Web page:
By Whitney Ahneman, MS, and Joan Salge Blake, MS, RD, LDN
What’s not to love about yogurt? It is rich in protein, calcium and potassium, and provides healthy bacteria that may be beneficial to the gut.
According to a recent National Institutes of Health consensus, the incidence of lactose intolerance is likely much lower than previously thought, especially among lactose-sensitive populations of European, Hispanic and African heritages. Many individuals diagnosed with lactose malabsorption may be able to enjoy at least 12 grams of lactose in a serving without major gastrointestinal discomfort. (One 6-ounce serving of yogurt contains up to 13 grams of lactose.) Tolerance is further improved when dairy products are paired with meals and consumed throughout the day.
In addition to the starter cultures Lactobacillus bulgaricus or Streptococus thermophilus used to convert pasteurized milk to yogurt during fermentation, other cultures may be added, such as Bifidobacterium and L rhamnosus GG. Products may voluntarily carry the “live and active cultures” seal found on many refrigerated yogurt brands if a minimum of 100 million cultures per gram are present when the yogurt is manufactured.
Yogurt’s probiotic properties from these various cultures introduce live microorganisms into the GI tract and maintain the integrity of the gut microflora. Certain probiotics have been shown to increase tolerance of antibiotics in the gut, help regulate immune function and improve GI conditions such as constipation, diarrhea and irritable bowel syndrome.
Studies also suggest that daily dairy intake is associated with decreased blood pressure. A six-ounce serving of plain, nonfat yogurt provides 366 milligrams of calcium, or 37 percent of many adults’ daily recommended intake for this mineral. Some yogurt brands are also fortified with vitamin D for additional bone health.
Cooking With Yogurt
By Roberta Schwartz Wennik, MS, RD
The earliest yogurt, which dates back 4,500 years, was probably created accidentally when wild bacteria settled on containers of milk, thickening the liquid to a custardy consistency. Native to Bulgaria, these bacteria were named Lactobacillus bulgaricus. But while yogurt’s roots may be humble, today a typical supermarket shelf offers everything from fat-free to full fat, plain to fruit-flavored, creamy, whipped, custard-style and Greek yogurts. You also can find it made from cow’s milk (most common), soy milk or the milk of goats or sheep.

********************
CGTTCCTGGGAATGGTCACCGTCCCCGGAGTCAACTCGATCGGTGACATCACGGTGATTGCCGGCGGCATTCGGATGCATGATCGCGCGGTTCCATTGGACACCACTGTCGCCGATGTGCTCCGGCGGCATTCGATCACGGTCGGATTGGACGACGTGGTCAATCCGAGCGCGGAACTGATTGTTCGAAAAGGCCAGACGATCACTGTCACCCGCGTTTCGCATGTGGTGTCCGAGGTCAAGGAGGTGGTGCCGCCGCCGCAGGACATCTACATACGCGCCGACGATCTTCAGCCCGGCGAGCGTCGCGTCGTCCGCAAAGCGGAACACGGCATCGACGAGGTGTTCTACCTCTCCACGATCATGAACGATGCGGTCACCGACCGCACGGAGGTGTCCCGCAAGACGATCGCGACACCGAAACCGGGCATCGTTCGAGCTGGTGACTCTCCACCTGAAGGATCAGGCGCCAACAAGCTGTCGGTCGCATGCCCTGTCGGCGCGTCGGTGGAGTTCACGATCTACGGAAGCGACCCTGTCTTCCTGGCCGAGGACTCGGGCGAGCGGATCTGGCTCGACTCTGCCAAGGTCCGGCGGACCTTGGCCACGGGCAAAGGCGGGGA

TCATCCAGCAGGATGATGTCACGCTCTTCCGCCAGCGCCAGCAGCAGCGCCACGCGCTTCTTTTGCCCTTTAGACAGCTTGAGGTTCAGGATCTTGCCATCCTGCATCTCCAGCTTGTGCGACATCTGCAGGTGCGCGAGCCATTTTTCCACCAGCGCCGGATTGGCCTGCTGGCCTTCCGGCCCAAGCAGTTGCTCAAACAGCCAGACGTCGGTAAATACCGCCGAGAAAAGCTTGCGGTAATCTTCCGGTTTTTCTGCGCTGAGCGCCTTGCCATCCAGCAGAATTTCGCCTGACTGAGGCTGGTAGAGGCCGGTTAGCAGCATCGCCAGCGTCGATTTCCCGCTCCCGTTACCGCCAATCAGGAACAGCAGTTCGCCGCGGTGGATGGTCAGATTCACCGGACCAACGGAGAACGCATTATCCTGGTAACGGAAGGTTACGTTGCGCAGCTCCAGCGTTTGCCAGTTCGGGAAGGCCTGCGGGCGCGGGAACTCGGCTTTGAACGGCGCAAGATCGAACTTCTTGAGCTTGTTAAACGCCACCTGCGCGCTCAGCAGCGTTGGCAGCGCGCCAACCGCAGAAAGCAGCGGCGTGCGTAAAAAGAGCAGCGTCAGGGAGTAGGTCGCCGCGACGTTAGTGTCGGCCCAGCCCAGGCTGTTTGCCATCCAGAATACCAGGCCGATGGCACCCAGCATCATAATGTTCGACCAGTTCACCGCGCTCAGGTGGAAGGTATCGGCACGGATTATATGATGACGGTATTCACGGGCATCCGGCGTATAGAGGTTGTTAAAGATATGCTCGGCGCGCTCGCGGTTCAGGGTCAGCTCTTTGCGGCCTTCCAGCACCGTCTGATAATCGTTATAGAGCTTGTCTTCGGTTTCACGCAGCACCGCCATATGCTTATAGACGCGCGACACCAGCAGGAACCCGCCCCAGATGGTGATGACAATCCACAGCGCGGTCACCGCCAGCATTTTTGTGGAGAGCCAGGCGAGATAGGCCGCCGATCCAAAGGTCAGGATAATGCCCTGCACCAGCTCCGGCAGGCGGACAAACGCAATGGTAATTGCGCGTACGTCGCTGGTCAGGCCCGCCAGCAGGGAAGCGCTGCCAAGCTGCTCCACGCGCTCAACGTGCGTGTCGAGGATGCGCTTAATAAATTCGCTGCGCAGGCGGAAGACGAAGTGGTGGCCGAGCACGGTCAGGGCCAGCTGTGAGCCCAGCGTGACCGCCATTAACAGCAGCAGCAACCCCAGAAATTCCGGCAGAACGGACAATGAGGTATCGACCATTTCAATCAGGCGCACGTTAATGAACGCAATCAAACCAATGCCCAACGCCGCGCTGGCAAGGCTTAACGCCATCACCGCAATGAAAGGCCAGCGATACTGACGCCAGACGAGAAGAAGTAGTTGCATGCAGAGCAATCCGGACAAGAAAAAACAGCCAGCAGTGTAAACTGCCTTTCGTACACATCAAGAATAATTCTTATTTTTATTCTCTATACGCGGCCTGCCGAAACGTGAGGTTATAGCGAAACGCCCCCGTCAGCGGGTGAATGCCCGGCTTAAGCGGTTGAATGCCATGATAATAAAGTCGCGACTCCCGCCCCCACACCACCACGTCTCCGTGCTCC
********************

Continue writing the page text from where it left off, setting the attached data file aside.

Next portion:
A number of factors can affect the flavor of yogurt, including the starter culture and type of milk used, the length of fermentation time (the longer yogurt ferments, more tart it will taste), the amount and type of flavors or fruits added, and the texture and consistency of the finished product. Europeans have been enjoying Greek yogurt for centuries, but it has only recently become popular in mainstream America. Because the whey is removed, Greek yogurt has nearly twice as much protein compared to regular yogurt, and also is thicker and denser—a consistency that helps mute some of yogurt’s signature acidic tang.
Yogurt’s versatility lends itself to many recipes. Replace some or all of the mayonnaise in recipes for pasta, tuna and potato salads with plain-flavored yogurt. Use it in dips and dressings instead of sour cream. Mix it in at the end of cooking a sauce to thicken and give it a creamy finish. Blend plain or fruit-flavored yogurt with fresh fruit and juice for a refreshing smoothie. Cuisines of Eastern Europe use plain yogurt in cold soups, and Northern Indian cuisine features it prominently in curries, gravies and dishes such as Butter Chicken and Chicken Tikka. A favorite breakfast of mine is to spread almond butter on a piece of whole-wheat flatbread. Top with plain, nonfat Greek yogurt and slices of banana. Sprinkle with cinnamon and sugar, roll it up and warm it in the microwave.
Using Yogurt in Food Service
By Cindy Gay, RD, LD
Encouraging customers to make healthier food choices is easier when nutritious ingredients such as yogurt are used as substitutions in popular menu items. Yogurt’s versatility and uniquely tart taste lend flavor and nutrition to many recipes.
- Yogurt parfaits served in clear containers are attractive and tasty. Colorful layers of light yogurt, fresh fruit, reduced-calorie pudding and fresh fruit enhance the parfait’s nutrient density and visual appeal. Homemade granola, whole-grain cookies and angel food cake are other layering options.
- Smoothies made with equal parts of vanilla yogurt, non-fat milk and fresh, frozen or canned fruit attract customers any season of the year. Freezing the container of yogurt prior to blending gives the smoothie an icy texture. Favorite seasonal blends in our café include smoothies made with fresh cranberry chutney in the winter and fresh peaches in the summer.
- In baked goods, plain yogurt may be used in place of some shortening to help lower fat content. Yogurt does not lend the fruity taste to baked goods that applesauce or prunes do when they are used in place of fat.